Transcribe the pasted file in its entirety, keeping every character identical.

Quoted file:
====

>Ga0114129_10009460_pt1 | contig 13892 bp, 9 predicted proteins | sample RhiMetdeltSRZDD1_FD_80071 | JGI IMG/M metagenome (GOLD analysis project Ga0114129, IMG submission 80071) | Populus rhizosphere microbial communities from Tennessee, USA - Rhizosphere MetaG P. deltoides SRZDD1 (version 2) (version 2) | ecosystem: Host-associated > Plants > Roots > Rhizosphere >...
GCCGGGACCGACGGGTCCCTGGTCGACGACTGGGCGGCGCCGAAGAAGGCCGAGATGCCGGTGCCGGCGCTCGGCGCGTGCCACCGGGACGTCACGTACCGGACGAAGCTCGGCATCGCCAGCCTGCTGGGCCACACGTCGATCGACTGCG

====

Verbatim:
>Ga0114129_10009460_pt1 | contig 13892 bp, 9 predicted proteins | sample RhiMetdeltSRZDD1_FD_80071 | JGI IMG/M metagenome (GOLD analysis project Ga0114129, IMG submission 80071) | Populus rhizosphere microbial communities from Tennessee, USA - Rhizosphere MetaG P. deltoides SRZDD1 (version 2) (version 2) | ecosystem: Host-associated > Plants > Roots > Rhizosphere >...
GCCGGGACCGACGGGTCCCTGGTCGACGACTGGGCGGCGCCGAAGAAGGCCGAGATGCCGGTGCCGGCGCTCGGCGCGTGCCACCGGGACGTCACGTACCGGACGAAGCTCGGCATCGCCAGCCTGCTGGGCCACACGTCGATCGACTGCG